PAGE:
This is the first in a series of four posts of a trip report that Basil put together. It’s a great father / daughter trip that I hope you’ll enjoy. -Rick
- Part 1 – Introduction, and the stay-cation
- Part 2 – Belgium
- Part 3 – Paris
- Part 4 – Coming Home & Summary
By Basil K.
Introduction and a “stay-cation”
For nearly 15 of the 20 years that I have travelled extensively, I was either single or married without kids. For the last 6 years, it’s been a different story. Travelling the world in luxury using the tenets of Frugal Travel is indeed possible when you have kids, but it requires some advance planning and expectation setting; both from parent and child. Given that this type of travel has been covered less frequently, I thought that I would share with you my observations during my first international trip with my six year old daughter Sophia. Since our family welcomed a baby boy over the holidays, our plan this year is to skip the full-on family vacation for one on one daddy/daughter and father/son vacations with our older kids, who are six and three.
Given that I wanted the experience to be special for my daughter, I decided upon Paris as our destination. Both in terms of desire for comfort and intellectual curiosity of how it would go, I wanted it to be “full on” (first class air travel and luxury hotel). Thanks to some excellent support from Gary “View from the Wing” Leff and Steve “Beaubo” Belkin’s ticketing service, I was able to convert 250,000 USAir miles earned over three Grand Slam promotions into 2 first class United tickets from Houston to Brussels, returning Paris to Houston. For the bulk of the stay, I chose the Westin Vendome, given its location, my Platinum status with SPG, and the fact that for a small amount of additional points, we got a confirmed junior suite. For the one night in Brussels, I selected the Aloft. Our night prior to return home would be at the Sheraton CDG Airport.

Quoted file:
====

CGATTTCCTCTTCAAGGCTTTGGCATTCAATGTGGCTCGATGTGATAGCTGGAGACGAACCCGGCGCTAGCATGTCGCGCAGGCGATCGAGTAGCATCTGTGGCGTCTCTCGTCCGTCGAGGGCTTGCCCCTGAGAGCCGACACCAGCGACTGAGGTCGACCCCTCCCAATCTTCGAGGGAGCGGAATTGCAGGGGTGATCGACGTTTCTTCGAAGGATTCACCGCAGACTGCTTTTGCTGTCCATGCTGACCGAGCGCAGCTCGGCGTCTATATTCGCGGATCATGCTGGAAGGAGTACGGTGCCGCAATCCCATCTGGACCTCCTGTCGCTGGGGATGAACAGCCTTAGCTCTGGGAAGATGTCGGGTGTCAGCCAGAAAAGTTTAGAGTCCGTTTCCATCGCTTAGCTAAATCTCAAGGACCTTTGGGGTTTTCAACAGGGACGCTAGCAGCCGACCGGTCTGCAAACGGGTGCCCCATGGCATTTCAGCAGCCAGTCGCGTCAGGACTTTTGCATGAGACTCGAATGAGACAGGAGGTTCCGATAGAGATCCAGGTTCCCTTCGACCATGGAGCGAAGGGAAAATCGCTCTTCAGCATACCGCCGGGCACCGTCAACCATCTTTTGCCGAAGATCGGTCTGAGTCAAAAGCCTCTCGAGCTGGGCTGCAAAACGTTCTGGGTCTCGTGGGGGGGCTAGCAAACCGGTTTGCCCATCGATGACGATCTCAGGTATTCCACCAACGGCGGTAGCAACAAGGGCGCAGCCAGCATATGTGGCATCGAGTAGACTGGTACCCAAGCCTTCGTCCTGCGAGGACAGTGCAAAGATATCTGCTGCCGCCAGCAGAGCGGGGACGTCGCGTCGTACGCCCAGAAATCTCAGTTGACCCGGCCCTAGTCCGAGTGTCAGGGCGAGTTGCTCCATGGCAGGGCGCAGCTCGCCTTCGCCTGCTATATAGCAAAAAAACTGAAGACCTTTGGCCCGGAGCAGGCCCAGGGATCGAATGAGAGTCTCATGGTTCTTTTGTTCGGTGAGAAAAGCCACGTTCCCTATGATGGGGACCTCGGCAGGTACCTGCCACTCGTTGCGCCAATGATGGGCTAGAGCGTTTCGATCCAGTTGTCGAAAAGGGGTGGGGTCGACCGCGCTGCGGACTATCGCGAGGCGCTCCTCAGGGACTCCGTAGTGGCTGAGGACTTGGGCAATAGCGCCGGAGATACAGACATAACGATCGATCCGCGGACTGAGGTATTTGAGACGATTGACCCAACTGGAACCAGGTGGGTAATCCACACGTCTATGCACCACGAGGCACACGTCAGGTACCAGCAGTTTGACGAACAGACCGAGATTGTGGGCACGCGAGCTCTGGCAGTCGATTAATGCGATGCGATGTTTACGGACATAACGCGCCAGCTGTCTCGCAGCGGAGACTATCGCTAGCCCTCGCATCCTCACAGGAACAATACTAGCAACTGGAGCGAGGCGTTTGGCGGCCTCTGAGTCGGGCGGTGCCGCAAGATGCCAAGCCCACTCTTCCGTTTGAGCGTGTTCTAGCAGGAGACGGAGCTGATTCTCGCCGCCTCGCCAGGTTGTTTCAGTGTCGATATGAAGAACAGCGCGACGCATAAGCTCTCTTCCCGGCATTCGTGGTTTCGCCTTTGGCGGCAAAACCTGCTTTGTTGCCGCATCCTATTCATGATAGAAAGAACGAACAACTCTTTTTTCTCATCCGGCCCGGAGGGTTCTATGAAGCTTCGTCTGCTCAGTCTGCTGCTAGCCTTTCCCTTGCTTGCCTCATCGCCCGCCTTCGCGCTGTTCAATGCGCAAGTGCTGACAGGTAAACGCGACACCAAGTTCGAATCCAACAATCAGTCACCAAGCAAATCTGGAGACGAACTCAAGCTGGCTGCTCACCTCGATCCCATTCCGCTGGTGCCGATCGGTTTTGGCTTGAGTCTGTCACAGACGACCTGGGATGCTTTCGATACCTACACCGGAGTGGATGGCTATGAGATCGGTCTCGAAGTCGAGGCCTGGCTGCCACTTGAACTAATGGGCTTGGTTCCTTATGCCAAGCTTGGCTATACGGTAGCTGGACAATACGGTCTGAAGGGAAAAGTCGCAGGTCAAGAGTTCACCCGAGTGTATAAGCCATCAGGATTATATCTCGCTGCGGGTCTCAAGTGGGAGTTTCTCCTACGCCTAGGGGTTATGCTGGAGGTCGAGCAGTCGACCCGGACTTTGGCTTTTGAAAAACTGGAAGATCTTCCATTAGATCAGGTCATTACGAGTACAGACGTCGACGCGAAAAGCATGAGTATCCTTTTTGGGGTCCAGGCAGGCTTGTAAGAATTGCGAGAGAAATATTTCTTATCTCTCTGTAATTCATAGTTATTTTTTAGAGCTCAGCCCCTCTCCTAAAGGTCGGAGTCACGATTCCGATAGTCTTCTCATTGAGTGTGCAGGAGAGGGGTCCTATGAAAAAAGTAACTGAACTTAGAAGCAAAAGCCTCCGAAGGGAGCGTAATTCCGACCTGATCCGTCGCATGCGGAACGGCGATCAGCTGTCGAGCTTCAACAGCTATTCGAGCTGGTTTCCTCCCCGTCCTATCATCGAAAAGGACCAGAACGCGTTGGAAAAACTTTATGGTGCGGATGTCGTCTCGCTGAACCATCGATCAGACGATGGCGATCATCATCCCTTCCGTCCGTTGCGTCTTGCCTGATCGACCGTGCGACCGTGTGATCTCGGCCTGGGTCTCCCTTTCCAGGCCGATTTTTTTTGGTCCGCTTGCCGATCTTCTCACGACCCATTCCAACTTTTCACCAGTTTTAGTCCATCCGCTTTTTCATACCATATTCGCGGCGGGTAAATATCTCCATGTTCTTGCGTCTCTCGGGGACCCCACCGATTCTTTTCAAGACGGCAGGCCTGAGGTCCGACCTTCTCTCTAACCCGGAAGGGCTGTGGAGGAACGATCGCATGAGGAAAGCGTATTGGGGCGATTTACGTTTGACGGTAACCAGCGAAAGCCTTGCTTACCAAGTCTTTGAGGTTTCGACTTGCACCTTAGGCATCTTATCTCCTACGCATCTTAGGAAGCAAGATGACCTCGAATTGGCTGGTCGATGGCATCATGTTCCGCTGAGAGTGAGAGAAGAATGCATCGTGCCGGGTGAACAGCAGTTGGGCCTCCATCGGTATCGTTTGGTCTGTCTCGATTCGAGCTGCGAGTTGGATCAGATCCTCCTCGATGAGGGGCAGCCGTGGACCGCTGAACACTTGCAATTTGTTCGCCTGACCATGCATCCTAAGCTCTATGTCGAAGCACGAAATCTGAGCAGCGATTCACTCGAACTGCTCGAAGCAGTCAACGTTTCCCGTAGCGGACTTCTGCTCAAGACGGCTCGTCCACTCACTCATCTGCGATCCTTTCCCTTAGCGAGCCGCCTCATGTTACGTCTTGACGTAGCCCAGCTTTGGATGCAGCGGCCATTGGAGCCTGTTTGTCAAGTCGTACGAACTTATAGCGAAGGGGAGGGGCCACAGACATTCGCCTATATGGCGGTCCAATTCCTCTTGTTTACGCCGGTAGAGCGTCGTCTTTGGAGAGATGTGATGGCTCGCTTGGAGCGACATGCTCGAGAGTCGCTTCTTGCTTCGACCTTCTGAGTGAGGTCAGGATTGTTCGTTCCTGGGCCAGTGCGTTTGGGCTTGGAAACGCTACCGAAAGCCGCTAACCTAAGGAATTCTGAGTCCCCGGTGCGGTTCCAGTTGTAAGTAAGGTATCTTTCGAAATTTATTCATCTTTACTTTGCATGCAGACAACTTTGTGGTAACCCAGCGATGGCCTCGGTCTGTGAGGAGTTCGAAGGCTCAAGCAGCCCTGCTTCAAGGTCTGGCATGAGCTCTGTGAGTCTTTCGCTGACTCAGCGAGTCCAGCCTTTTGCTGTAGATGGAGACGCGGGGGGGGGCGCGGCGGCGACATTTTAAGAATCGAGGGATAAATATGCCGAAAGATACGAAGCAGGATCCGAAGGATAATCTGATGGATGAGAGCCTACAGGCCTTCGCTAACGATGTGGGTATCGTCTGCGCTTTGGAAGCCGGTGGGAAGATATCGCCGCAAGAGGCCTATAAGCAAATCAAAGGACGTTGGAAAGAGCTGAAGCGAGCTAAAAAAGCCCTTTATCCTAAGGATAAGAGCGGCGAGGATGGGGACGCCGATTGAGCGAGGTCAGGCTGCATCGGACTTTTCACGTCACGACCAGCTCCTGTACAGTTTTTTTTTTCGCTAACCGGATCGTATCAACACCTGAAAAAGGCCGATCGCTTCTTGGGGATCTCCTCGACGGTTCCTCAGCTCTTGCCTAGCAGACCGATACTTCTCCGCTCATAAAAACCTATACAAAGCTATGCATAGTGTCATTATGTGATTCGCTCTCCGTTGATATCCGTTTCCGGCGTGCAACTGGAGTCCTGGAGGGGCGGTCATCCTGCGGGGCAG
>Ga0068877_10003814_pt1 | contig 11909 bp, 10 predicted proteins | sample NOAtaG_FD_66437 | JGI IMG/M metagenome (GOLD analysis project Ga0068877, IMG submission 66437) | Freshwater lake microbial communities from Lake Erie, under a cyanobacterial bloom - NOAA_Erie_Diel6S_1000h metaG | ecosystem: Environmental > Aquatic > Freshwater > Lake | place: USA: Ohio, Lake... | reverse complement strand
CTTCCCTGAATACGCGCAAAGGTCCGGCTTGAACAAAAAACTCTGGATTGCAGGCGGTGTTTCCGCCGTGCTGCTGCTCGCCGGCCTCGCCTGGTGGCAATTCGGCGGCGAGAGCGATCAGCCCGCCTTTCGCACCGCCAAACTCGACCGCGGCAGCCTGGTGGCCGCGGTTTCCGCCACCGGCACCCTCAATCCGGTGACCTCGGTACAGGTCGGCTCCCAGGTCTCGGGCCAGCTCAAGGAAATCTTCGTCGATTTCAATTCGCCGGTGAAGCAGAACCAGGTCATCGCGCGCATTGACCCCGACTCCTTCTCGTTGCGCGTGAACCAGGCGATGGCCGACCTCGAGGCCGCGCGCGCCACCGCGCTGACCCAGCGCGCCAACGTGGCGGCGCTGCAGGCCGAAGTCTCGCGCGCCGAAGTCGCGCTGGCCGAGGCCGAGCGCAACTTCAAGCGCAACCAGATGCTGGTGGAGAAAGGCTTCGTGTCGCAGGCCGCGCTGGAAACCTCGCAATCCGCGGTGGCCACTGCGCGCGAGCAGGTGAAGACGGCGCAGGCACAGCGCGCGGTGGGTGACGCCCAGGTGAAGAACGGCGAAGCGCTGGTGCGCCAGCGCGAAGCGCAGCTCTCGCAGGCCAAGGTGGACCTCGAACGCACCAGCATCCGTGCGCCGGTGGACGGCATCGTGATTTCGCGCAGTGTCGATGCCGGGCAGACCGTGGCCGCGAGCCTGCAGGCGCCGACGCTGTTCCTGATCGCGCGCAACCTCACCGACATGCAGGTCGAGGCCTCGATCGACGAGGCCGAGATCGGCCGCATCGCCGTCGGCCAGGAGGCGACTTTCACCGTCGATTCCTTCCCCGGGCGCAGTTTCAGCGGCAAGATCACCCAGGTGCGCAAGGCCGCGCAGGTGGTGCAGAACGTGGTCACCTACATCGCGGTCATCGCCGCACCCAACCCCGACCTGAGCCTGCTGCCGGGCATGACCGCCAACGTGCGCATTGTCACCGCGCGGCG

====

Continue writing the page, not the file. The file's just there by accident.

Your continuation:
The first consideration for me with Sophia as a travel companion was departure logistics. Our Houston to Washington DC (Dulles/IAD) flight departed at 7 am on Memorial Day. If I were travelling alone, I would have simply gotten up at 4:30 and schlepped to Houston/IAH in the morning darkness. Not wanting to put Sophia through that, I instead used a free Marriott night that I got with their Visa card to stay at the IAH Marriott. It was 5 minutes from there via underground shuttle to the United counter at IAH. Worked perfectly, and Sophia enjoyed the “staycation” concept of a hotel stay in her hometown.
IHG® Rewards Club Select Credit Card
- Annual Fee: $49 fee waived for the first year
- Foreign Fees: No
- Card Type: Hotel
The IHG Rewards Club Visa is often cited as one of the most underrated hotel credit cards, with good reason. The official offer is for 70,000 points after $1,000 spent within three months, with the first year’s fee waived. The card comes with an annual free night certificate that can be used at any IHG property, including Intercontinental hotels - making this certificate worth upwards of 50,000 points. This is far more generous than some other hotel cards, which limit the categories in which free night certificates can be redeemed.
Cardholders earn 5 points per dollar at IHG hotels; 2 points per dollar at gas stations, grocery stores, and restaurants; 1 point per dollar everywhere else. Moreover, you’ll get a 10% rebate on award redemptions, up to 100,000 points per year. The card also comes with Platinum status, though that doesn’t get you much with IHG. Still, this is a fantastic card to have in your wallet, with benefits that far outweigh the already low $49 annual fee.
- Earn 70,000 bonus points after you spend $1,000 in the first 3 months of account opening
- Enjoy a free night of card membership at over 4,700 hotels worldwide
- Earn 5 points for each $1 spent at our hotels
- Earn 2 points per $1 spent on purchases at gas stations, grocery stores and restaurants
- Bonus points redeemable at hotels such as Intercontinental® Hotels & Resorts, Crowne Plaza® Hotels & Resorts and Holiday Inn®
- Automatic platinum elite status, as long as you remain a cardmember
- $0 introductory annual fee the first year, then $49